After medications fail, ketamine gets half of patients out of the blues, a research has shown.

Researchers in Boston found ketamine was just as effective as the 'gold standard' treatment for major depression (stock image)

According to a research, ketamine may help those with the most severe type of depression.

403 individuals with significant depression who did not respond to traditional therapies, such as medication, were gathered by researchers at Mass General Brigham Hospital in Boston.

55 percent of individuals who received ketamine through intravenous drip reported symptom improvement during the next six months.

By comparison, of those who received electroconvulsive therapy (ECT) — the “gold standard” for these patients that involves sending electricity through the brain to “reject” connections — 41 percent reported an improvement over the same period.

The study adds to growing evidence that ketamine – along with other psychedelics – could be an effective treatment for depression, potentially helping people by reshaping connections in the brain and stimulating the formation of new ones.

It comes after a separate document revealed yesterday that ketamine seizures have risen 350 percent in just five years as the drug rises in popularity on the renaissance scene.

Researchers in Boston found ketamine was just as effective as the ‘gold standard’ treatment for major depression (stock image)

The graph above shows the results of the study.  This shows that ketamine was at least as effective as ECT

The graph above shows the results of the study. This shows that ketamine was at least as effective as ECT

About one in 10 Americans ages 18 and older suffers from depression, statistics show.

Patients are generally offered medications such as SSRIs and cognitive therapy to relieve symptoms. But when these fail, they can be given the ‘gold standard’ ECT therapy.

However, this treatment – developed in the late 1930s – is controversial because it causes epileptic seizures in patients and can cause memory loss.

However, scientists are now investigating another way to treat depression, by administering the ‘party drug’ ketamine through an IV. They’re also looking at psychedelics like psilocybin — found in magic mushrooms.

In the study, published today in the New England Journal of Medicineresearchers recruited 403 people aged 45 years between March 2017 and September 2022.

All had been diagnosed with major depressive disorder (MDD), a more severe and persistent form of depression characterized by intense and prolonged feelings of sadness, hopelessness, and a loss of interest or pleasure in most activities.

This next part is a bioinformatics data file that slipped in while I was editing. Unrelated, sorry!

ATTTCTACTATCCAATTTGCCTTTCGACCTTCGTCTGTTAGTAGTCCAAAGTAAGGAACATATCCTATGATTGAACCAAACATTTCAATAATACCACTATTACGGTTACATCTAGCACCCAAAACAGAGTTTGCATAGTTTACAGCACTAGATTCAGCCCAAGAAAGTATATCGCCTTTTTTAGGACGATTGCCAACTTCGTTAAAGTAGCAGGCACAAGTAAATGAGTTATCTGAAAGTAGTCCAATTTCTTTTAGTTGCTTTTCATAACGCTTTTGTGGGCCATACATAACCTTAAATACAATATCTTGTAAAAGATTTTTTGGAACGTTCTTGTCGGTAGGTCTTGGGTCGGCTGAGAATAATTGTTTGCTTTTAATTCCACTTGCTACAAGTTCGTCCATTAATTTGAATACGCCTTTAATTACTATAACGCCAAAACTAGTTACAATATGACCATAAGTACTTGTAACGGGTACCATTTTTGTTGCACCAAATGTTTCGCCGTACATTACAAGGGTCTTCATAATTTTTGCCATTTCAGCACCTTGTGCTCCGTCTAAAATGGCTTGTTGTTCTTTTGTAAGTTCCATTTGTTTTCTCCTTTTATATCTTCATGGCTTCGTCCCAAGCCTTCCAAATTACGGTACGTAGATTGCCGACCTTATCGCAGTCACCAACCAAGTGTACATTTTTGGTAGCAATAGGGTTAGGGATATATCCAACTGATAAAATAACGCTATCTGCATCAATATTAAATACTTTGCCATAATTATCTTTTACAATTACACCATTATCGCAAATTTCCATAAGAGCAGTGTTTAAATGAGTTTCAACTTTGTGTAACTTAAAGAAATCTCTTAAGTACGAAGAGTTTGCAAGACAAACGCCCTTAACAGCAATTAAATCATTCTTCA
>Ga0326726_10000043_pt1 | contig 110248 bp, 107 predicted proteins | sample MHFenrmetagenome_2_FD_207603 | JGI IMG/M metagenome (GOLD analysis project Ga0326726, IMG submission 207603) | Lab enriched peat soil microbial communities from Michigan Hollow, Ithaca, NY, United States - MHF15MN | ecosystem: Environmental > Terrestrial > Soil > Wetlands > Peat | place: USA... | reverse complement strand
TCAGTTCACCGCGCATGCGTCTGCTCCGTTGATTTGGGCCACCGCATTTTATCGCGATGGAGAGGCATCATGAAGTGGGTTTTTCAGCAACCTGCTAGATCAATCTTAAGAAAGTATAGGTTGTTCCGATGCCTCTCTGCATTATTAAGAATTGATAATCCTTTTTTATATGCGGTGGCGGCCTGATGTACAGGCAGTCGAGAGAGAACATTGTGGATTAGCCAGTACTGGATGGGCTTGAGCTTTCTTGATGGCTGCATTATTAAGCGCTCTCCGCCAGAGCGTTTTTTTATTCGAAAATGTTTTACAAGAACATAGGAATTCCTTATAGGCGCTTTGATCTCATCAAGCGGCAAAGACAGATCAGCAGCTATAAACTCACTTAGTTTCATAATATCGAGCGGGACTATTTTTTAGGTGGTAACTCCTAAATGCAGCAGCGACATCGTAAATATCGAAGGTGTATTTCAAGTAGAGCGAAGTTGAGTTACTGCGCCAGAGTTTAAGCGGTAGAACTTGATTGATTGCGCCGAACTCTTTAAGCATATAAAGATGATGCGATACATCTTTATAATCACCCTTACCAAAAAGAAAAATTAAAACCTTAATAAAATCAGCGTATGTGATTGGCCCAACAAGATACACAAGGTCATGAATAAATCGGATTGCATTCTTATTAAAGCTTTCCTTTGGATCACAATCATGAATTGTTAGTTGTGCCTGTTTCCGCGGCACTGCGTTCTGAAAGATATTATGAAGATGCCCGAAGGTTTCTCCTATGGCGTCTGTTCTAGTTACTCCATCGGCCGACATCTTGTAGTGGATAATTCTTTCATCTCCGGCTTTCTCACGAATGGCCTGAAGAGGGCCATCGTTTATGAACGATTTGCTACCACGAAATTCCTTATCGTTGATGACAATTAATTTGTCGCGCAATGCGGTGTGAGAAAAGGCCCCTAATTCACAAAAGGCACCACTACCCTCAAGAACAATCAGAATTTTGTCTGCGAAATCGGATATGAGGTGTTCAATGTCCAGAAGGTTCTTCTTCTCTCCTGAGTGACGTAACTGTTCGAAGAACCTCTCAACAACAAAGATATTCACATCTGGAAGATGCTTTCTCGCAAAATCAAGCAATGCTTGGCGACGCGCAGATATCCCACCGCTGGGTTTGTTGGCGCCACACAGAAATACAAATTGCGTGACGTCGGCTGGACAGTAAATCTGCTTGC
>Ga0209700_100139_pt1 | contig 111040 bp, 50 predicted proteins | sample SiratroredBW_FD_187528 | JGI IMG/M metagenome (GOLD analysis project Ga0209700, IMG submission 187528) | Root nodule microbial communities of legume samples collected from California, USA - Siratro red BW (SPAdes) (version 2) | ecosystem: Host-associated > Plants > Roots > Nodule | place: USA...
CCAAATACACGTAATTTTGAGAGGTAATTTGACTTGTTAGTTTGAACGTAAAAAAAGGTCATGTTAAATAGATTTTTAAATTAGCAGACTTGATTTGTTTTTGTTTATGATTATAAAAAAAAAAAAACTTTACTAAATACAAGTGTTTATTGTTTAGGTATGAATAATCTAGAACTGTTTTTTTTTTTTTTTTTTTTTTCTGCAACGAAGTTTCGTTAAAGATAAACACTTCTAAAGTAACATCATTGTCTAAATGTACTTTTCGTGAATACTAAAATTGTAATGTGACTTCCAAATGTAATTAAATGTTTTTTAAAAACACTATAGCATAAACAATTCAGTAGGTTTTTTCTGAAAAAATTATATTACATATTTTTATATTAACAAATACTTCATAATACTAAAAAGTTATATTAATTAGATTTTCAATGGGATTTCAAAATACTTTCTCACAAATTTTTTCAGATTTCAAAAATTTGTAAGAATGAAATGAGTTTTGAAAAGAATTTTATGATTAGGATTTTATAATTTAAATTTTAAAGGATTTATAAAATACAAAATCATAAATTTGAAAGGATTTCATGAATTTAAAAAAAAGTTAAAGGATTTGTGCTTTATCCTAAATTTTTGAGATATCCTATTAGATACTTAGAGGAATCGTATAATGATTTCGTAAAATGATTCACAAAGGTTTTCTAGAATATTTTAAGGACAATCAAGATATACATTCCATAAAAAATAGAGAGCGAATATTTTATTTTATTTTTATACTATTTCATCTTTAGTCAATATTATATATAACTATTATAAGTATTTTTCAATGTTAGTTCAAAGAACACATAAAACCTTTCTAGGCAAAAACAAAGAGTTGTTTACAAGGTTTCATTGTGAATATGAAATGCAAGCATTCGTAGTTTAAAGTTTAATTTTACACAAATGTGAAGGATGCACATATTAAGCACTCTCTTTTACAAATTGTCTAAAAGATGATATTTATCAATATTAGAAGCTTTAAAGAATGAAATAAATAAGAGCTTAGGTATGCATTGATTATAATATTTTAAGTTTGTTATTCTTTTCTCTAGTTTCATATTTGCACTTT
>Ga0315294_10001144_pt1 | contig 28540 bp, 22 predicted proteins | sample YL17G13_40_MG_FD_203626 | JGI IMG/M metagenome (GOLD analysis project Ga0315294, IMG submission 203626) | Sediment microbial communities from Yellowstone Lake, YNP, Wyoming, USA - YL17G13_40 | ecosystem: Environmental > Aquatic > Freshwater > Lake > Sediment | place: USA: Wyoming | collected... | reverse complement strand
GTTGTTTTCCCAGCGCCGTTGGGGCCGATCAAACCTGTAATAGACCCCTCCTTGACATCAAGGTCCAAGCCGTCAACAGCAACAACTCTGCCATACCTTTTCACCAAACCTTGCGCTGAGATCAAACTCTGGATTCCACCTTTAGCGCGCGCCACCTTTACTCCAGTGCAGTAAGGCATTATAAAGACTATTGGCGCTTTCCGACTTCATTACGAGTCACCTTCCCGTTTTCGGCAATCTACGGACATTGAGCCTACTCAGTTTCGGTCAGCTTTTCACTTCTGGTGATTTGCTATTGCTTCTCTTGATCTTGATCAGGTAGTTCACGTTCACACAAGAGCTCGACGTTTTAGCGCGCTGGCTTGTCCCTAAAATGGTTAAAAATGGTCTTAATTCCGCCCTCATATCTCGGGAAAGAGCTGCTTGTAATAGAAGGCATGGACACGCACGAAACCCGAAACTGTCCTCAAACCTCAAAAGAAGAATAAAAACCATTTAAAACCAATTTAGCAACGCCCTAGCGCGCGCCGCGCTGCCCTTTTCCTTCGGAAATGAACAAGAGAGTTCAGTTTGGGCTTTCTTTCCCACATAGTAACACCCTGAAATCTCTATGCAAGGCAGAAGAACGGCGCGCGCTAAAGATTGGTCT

They also all had ‘treatment-resistant’ forms of the condition, where drugs had failed to relieve their symptoms.

The group was split in two, with one half receiving ECT three times a week, while the rest received ketamine intravenously twice a week.

The treatment was carried out for three weeks and then the patients’ symptoms were examined every month for six months.

The results showed that both treatments led to relief from depression and an improvement in quality of life.

ECT has also been associated with side effects such as memory loss and muscle problems.

But for ketamine, the only side effect recorded was transient dissociation — a feeling of being outside the body — at the time of treatment.

ECT has been the gold standard for treating the condition for decades, said psychiatrist Dr Amit Anand who led the study, but is also controversial because of its side effects.

Dr. Anand and others said in the paper, “Ketamine was not inferior to ECT as a therapy for treatment-resistant major depression without psychosis.”

Dr. Murat Altinay, a psychiatrist at the Cleveland Clinic who was also involved in the study, added: “For the ever-growing number of patients who are unresponsive to conventional psychiatric treatment and require higher levels of care, ECT remains the most effective treatment. . treatment in treatment-resistant depression.

“This study shows us that intravenous ketamine was non-inferior to ECT for the treatment of non-psychotic treatment-resistant depression and can be considered an appropriate alternative treatment for the condition.”

Experts not involved in the study called the results “of great importance” and said it highlighted a potential new treatment for patients with depression.

Dr. Rupert McShane, a psychiatrist at the University of Oxford in the UK, said: ‘Ketamine is at least as good as ECT and causes less memory loss. This trial in people whose depression was so bad they needed ECT is unequivocal.

‘What does this mean for practice?… These studies should now stimulate [hospitals] to work on developing their ECT clinics so they can offer both options.”

Dr James Stone, a psychiatrist also in the UK, said the study was ‘important because ECT is often the only option for patients with depression so severe that they endanger their lives by being unable to eat or drink.

“Intravenous ketamine could be a safer alternative.”

Limitations of the study include that patients knew whether they were receiving ketamine or ECT, which could have biased the results.

Ketamine lifts half of patients out of the blues after meds fail, trial finds